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Success Stories | Unicef

Sharing vehicles leads to positive results in driving behavior and fleet size.

As humanitarian challenges grow in complexity and scale, so does the need to find common ground and nurture strong partnerships. Fleet sharing is a concept that has been discussed over years, however, nuances between programme activities, budgeting structures, and asset management procedures have often delayed organisations from putting into practice.

With the increase in demand from the member states for greater cost efficiencies and effectiveness of UN business operations, three agencies (UNFPA, UNICEF and UNDP) ran a Proof of Concept (POC) project to determine the appropriateness of the technology, viability, and benefits of the concept of fleet sharing.

The Fleet Sharing POC involved the three agencies pooling their vehicles into a single fleet. The combined fleet was then managed through an on-line booking system combined with a vehicle tracking system. Individuals requiring a vehicle could book a trip in the system and the full details of the trip are recorded by the tracking system. The POC was aimed to test the willingness of the users to adopt the system, the ease of use, the effectiveness of the technology and the quality of the data and analysis delivered by the system.

Beginning in Q3 of 2016, the UN Fleet Sharing POC was tested in five pilot countries: Lao PDR, Lesotho, Mongolia, Pakistan, and Zambia, comprising a combined vehicle pool of 124 vehicles in total.

Immediate Results in Driving Behaviour and Fleet Size

The Fleet Sharing POC demonstrated that pooling vehicles among organisations can result in immediate results – from improvements in driving behaviour to reduction of fleet. UNICEF estimates that adopting this system in vehicle fleets throughout the organisation could cut costs by as much as $4million per year.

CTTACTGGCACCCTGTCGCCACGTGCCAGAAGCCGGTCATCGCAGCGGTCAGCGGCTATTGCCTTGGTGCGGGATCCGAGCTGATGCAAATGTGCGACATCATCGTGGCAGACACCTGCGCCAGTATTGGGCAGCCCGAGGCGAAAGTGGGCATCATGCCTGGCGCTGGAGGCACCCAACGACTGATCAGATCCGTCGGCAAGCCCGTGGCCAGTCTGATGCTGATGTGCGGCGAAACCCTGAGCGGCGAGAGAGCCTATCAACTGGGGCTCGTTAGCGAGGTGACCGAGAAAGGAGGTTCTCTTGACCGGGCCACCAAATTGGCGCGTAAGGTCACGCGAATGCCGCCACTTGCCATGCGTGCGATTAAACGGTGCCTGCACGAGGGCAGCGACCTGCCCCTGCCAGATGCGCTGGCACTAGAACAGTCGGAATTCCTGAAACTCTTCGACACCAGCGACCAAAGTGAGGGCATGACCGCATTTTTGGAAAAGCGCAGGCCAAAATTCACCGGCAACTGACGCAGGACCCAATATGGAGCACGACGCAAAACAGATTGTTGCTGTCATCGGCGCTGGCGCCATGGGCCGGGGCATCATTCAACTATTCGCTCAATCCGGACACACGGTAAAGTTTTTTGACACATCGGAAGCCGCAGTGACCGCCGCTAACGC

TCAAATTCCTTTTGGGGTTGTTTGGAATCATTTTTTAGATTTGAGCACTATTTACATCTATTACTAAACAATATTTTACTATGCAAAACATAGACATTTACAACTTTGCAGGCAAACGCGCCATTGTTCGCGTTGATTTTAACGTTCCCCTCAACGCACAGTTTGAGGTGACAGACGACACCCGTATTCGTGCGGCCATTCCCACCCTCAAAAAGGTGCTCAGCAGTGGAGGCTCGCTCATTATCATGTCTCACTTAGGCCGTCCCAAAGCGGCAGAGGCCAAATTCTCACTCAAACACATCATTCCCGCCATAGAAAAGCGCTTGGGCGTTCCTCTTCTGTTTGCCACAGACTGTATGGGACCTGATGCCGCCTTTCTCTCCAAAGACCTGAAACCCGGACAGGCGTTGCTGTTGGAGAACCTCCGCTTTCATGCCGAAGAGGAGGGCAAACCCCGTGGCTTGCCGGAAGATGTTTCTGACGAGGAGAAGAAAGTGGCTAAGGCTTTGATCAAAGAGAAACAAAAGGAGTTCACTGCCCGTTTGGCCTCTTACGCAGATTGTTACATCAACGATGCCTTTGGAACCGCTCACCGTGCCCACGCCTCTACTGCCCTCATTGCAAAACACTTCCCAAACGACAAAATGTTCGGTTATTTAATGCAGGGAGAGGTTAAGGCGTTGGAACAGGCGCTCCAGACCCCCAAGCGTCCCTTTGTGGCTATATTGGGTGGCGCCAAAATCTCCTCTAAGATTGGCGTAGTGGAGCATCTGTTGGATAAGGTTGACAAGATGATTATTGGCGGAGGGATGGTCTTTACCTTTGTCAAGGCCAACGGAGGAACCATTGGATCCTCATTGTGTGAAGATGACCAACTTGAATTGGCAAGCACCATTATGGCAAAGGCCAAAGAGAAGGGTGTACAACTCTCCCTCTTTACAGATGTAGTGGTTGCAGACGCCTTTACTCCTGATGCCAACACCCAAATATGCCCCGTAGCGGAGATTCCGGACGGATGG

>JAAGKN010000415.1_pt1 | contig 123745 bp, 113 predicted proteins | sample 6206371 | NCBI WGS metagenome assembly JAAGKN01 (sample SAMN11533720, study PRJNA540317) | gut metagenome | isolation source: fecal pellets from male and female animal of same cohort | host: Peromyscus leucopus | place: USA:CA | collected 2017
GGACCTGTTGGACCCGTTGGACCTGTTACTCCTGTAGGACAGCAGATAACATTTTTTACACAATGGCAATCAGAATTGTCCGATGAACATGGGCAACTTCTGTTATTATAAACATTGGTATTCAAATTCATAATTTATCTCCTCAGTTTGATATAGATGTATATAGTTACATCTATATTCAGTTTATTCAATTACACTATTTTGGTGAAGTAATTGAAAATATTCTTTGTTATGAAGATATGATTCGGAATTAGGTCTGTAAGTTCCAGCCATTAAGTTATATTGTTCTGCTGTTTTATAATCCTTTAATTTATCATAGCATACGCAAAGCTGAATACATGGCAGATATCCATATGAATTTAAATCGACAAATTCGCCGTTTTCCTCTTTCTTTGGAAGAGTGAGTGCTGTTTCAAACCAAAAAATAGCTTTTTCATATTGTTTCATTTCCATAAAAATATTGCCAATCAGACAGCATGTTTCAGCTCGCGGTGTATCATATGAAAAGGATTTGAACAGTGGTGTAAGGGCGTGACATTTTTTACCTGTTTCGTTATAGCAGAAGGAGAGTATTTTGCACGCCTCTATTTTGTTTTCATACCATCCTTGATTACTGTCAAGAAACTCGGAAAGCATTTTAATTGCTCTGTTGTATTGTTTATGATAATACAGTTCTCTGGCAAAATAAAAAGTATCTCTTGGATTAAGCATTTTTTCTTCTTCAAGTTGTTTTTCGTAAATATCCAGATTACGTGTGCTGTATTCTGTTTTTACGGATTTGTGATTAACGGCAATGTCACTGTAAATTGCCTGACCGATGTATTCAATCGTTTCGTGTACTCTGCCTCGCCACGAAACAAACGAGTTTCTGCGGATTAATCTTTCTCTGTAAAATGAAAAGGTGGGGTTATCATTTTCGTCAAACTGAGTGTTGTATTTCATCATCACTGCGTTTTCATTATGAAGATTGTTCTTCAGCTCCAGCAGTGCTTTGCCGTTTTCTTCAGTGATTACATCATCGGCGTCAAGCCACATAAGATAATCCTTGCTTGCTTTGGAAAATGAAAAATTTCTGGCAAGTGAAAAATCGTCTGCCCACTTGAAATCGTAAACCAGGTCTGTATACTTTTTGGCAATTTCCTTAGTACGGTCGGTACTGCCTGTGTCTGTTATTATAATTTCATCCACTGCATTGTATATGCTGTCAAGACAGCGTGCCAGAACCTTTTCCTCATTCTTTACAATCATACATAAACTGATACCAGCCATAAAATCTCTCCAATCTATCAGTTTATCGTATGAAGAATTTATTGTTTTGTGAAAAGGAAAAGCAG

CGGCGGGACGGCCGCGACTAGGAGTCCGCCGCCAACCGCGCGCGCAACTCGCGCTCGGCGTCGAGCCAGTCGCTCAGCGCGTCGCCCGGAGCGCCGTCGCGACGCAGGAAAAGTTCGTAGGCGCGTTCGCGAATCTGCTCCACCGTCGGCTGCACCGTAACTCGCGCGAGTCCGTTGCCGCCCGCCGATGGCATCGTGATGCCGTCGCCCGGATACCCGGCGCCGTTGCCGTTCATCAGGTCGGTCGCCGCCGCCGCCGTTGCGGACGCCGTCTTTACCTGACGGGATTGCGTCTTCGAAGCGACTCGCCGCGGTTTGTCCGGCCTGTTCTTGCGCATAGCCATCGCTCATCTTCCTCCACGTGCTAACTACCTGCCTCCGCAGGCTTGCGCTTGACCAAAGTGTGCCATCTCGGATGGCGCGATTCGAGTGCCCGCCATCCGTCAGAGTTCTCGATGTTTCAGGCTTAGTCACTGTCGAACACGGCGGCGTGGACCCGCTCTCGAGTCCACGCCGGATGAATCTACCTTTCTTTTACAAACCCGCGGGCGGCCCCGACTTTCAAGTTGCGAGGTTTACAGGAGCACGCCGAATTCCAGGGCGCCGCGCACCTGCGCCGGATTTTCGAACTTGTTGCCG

With the start-up costs, including hardware supplies and installation, administrative setup and training as well as the monthly service subscription fee – the return on investment (ROI) was realised in a matter of months.

Vehicle utilisation data analysis indicated that fleets were 10-15% oversized before optimisation. By more active moderation of the booking system and proactive combining of trips, the opportunity for fleet size reduction increased dramatically. Reduction in fleet size and an increase in fleet utilisation presented significant opportunities for cost reduction beyond the 10-15% immediately evident.


The use of the alerts to inform drivers and to encourage changes in behaviour resulted in huge improvements. All countries demonstrated high levels of driving behaviour change. For example, Zambia saw reductions of 93% in over-speeding, 65% in harsh acceleration, 53% in harsh braking, and 45% in harsh cornering. The longer term and less measurable benefits which were not analysed during the POC can be expected in terms of improved fuel consumption through better driving behaviours, lower maintenance costs, fewer accidents and greater passenger comfort.


This project won the Fleet Forum Best Transport Achievement Award in 2017. 

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